Municipal bonds were mixed on Friday, according to a late read of the MBIS benchmark scale. Benchmark muni yields fell less than one basis point in the one-year and six- to 14-year maturities, rose less than a basis point in the two- to dour-year and 16- to 30-year maturities and remained unchanged in the five-year, and 14- to 15-year maturities.
High-grade munis were stronger, with yields calculated on MBIS’ AAA scale falling less than one basis point in the one- to 30-year maturities.
Municipals were steady on Municipal Market Data’s AAA benchmark scale, which showed both the 10-year muni general obligation yield and the yield on the 30-year muni maturity remaining unchanged.
Treasury bonds were stronger as stocks traded lower.
On Friday, the 10-year muni-to-Treasury ratio was calculated at 82.4% while the 30-year muni-to-Treasury ratio stood at 97.2%, according to MMD. The muni-to-Treasury ratio compares the yield of tax-exempt municipal bonds with the yield of taxable U.S. Treasury with comparable maturities. If the muni/Treasury ratio is above 100%, munis are yielding more than Treasury; if it is below 100%, munis are yielding less.
Previous session's activity
The Municipal Securities Rulemaking Board reported 37,913 trades on Thursday on volume of $16.01 billion.
California, New York and Texas were the states with the most trades, with the Golden State taking 17.725% of the market, the Empire State taking 12.777% and the Lone Star State taking 10.748%.
Week's actively traded issues
Some of the most actively traded munis by type in the week ended July 27 were from New York, California and Illinois issuers, according to Markit.
In the GO bond sector, the New York City zeros of 2038 traded 24 times. In the revenue bond sector, the Los Angeles 4s of 2019 traded 56 times. And in the taxable bond sector, the Illinois 5.1s of 2033 traded 38 times.
Week's actively quoted issues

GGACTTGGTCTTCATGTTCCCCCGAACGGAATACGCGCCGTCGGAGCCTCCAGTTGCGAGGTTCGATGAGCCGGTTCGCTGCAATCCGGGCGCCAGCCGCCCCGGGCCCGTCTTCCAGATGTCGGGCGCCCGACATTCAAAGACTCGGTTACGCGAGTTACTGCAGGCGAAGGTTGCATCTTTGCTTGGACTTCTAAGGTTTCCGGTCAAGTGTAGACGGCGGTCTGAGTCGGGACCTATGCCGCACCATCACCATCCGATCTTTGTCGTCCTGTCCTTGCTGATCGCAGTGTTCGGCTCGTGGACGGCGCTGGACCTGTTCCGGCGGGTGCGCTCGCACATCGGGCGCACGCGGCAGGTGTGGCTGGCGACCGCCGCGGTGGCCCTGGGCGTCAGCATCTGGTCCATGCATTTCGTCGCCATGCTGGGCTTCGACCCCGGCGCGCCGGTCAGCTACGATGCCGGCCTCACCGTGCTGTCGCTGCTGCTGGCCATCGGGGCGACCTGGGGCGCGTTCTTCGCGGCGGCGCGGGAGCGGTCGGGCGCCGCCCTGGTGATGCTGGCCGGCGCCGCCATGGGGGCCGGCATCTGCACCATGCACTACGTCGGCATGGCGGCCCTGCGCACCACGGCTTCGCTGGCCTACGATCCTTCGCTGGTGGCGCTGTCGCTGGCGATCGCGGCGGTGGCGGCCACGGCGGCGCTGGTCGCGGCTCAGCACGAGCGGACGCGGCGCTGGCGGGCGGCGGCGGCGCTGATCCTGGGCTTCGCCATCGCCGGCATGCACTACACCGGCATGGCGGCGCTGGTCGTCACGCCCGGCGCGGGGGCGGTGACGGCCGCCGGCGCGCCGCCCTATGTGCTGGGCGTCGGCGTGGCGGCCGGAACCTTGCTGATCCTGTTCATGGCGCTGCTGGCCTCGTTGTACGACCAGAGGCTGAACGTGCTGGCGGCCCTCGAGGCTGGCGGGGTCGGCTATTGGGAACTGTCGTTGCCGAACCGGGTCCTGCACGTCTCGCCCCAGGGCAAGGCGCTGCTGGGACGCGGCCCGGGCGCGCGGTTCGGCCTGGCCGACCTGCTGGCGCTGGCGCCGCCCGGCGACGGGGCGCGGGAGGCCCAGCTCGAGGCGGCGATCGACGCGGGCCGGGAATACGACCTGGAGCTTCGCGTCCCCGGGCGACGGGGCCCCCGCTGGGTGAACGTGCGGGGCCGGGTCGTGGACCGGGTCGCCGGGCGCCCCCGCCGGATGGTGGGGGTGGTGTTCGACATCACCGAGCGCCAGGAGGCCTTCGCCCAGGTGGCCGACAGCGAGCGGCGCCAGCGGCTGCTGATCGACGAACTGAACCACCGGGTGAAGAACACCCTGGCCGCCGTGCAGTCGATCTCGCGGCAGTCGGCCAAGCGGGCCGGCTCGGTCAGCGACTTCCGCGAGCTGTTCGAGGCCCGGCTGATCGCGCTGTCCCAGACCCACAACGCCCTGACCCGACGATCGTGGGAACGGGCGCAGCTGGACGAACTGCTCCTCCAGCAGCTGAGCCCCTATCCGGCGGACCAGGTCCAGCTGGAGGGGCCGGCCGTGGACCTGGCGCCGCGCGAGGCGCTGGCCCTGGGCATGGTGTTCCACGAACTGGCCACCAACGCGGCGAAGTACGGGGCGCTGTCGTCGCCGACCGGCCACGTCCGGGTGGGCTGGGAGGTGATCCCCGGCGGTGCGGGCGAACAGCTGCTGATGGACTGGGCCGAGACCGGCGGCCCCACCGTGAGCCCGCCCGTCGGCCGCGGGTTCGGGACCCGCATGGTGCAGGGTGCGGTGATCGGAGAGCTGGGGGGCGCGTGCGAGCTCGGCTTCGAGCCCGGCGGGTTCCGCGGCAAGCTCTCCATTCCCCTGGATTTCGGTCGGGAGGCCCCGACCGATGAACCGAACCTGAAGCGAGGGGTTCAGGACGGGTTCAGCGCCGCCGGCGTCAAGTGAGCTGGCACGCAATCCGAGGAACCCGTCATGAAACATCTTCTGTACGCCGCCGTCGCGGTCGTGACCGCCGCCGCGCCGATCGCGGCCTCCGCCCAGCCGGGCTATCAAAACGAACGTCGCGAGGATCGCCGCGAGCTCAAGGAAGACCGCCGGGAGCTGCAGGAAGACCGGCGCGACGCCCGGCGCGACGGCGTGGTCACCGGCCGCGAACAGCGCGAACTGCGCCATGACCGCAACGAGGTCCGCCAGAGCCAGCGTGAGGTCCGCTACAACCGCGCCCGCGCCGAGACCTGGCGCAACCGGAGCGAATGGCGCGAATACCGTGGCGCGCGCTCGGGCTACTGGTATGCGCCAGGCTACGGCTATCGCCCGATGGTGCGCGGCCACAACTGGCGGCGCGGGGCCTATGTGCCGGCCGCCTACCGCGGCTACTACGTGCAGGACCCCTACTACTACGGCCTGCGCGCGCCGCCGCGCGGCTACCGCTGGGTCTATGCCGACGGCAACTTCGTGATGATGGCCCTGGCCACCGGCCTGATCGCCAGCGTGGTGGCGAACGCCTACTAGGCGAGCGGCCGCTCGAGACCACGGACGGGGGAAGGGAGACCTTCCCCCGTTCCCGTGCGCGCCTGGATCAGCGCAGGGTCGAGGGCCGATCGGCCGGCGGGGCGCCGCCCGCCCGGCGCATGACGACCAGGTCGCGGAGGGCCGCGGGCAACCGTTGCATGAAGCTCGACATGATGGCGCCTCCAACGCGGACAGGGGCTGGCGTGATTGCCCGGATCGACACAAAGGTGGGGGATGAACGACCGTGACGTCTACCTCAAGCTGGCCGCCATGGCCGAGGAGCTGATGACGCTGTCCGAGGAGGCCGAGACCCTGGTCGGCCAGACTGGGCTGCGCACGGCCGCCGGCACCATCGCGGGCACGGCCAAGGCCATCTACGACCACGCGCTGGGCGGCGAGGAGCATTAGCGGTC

Nevada, New York and California names were among the most actively quoted bonds in the week ended July 27, according to Markit.
On the bid side, the North Las Vegas taxable 6.572s of 2040 were quoted by 42 unique dealers. On the ask side, the NYC Transitional Finance Authority BARBs 3.5s of 2047 were quoted by 258 dealers. And among two-sided quotes, the California taxable 7.55s of 2039 were quoted by 20 dealers.
Lipper: Muni bond funds saw inflows
Investors in municipal bond funds showed continued confidence and once again put cash back into the funds during the latest reporting week, according to Lipper data released on Thursday.
The weekly reporters saw $550.041 million of inflows in the week ended July 25, after inflows of $1.259 billion in the previous week.
Exchange traded funds reported inflows of $130.955 million, after inflows of $74.167 million in the previous week. Ex-ETFs, muni funds saw $419.087 million of inflows, after inflows of $1.184 billion in the previous week.
The four-week moving average remained positive at $567.565 million, after being in the green at $535.401 million in the previous week. A moving average is an analytical tool used to smooth out price changes by filtering out fluctuations.
Long-term muni bond funds had inflows of $408.358 million in the latest week after inflows of $583.602 million in the previous week. Intermediate-term funds had inflows of $117.106 million after inflows of $530.958 million in the prior week.
National funds had inflows of $494.716 million after inflows of $1.167 billion in the previous week. High-yield muni funds reported inflows of $216.171 million in the latest week, after inflows of $313.810 million the previous week.
Data appearing in this article from Municipal Bond Information Services, including the MBIS municipal bond index, is available on The Bond Buyer Data Workstation. Click here for a brief tour of the Workstation, or contact Ziad Saba at 212-803-6079 for more information.